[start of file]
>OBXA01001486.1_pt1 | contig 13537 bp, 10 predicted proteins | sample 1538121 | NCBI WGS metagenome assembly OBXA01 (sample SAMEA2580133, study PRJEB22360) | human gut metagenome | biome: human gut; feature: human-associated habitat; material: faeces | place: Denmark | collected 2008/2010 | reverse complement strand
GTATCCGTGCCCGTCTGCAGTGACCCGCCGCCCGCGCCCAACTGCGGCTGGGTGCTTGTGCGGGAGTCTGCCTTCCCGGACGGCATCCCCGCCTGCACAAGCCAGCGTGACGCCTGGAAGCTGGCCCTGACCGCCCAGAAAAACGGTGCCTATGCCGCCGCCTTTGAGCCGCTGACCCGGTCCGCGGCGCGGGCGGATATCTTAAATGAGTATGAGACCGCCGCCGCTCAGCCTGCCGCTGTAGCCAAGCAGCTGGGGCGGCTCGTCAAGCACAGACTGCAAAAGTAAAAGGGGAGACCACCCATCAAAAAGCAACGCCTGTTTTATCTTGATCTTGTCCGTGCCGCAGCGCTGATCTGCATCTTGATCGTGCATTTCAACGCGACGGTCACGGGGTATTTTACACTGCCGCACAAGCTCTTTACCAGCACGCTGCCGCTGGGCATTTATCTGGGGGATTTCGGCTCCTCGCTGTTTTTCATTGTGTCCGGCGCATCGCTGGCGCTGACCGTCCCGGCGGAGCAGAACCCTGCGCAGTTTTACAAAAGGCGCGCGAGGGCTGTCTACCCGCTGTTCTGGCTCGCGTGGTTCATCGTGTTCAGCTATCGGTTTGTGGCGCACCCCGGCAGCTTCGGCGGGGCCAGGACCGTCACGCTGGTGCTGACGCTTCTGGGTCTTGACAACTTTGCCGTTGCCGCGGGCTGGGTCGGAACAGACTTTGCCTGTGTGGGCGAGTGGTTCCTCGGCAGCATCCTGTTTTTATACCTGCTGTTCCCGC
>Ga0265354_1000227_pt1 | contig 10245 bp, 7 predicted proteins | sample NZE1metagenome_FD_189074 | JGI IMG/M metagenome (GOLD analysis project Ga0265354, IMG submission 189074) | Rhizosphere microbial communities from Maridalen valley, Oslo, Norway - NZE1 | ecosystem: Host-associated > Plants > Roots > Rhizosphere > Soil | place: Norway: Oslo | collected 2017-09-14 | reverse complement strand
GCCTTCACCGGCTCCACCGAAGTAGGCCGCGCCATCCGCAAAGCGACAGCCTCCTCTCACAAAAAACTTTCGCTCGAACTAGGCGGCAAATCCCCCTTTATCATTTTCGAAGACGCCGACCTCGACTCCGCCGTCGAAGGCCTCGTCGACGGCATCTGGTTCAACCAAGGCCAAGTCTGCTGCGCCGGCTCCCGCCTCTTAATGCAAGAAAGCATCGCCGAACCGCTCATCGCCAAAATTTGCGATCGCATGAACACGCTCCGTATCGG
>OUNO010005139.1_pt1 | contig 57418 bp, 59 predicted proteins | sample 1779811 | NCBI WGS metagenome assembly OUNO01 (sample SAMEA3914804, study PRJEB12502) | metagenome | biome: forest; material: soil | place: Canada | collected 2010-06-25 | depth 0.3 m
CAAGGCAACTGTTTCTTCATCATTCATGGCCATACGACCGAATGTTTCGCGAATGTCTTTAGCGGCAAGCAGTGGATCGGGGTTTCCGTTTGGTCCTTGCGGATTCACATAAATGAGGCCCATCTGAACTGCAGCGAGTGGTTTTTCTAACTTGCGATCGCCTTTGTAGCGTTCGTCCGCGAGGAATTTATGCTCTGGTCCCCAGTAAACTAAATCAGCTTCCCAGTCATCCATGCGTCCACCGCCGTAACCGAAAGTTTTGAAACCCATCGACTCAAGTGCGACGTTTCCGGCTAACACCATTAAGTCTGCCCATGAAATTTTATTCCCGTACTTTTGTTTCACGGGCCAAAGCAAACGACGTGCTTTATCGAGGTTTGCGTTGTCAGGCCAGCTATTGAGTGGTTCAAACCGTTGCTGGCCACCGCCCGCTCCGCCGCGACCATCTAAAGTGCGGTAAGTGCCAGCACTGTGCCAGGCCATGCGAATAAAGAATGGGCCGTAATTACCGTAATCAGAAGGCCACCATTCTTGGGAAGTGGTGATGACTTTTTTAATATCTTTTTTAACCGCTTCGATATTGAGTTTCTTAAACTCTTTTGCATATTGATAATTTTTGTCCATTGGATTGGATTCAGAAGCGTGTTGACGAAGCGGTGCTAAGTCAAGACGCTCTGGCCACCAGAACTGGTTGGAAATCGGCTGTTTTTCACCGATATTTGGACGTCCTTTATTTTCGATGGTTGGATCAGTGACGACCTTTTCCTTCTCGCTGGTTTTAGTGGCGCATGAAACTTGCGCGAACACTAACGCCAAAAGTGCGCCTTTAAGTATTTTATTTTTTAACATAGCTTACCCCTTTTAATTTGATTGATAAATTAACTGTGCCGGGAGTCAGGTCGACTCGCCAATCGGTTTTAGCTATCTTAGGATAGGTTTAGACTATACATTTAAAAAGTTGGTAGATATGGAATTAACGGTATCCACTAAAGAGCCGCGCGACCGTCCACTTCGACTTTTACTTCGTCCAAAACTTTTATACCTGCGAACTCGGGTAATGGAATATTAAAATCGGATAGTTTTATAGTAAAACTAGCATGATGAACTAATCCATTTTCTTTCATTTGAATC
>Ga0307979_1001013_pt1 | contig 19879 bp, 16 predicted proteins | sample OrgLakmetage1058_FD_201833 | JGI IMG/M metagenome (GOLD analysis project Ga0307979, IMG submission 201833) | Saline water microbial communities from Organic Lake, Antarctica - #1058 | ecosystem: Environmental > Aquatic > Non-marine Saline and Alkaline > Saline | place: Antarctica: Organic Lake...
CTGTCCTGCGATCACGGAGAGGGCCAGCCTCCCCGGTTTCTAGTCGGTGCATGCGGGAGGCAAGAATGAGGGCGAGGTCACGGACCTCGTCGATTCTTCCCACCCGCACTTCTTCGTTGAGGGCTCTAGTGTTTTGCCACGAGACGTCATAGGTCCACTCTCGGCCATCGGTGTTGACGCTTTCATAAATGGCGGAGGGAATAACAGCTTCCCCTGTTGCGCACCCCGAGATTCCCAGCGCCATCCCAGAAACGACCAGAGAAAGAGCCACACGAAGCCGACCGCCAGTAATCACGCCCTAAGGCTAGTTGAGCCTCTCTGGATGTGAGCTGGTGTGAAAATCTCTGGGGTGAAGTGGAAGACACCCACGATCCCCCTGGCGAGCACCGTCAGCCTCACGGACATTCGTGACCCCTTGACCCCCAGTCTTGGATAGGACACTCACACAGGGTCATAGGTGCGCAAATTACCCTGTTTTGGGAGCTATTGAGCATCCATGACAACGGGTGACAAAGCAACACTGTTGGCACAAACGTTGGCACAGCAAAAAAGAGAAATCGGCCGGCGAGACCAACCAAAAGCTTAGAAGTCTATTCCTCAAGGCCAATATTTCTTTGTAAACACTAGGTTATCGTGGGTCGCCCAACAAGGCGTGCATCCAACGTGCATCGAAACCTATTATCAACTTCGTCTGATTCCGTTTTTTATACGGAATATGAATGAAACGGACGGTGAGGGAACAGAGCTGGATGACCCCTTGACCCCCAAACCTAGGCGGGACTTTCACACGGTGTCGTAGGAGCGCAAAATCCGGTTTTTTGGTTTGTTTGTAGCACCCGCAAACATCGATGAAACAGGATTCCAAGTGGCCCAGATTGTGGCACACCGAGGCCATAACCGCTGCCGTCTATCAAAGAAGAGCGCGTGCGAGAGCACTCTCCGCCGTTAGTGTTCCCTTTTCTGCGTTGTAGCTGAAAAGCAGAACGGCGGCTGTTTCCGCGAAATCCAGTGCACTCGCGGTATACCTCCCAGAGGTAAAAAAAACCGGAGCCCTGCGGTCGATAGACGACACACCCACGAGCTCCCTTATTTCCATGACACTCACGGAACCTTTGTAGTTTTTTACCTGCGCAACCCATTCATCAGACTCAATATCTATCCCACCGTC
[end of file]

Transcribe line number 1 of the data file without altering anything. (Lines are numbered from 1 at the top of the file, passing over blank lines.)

>OBXA01001486.1_pt1 | contig 13537 bp, 10 predicted proteins | sample 1538121 | NCBI WGS metagenome assembly OBXA01 (sample SAMEA2580133, study PRJEB22360) | human gut metagenome | biome: human gut; feature: human-associated habitat; material: faeces | place: Denmark | collected 2008/2010 | reverse complement strand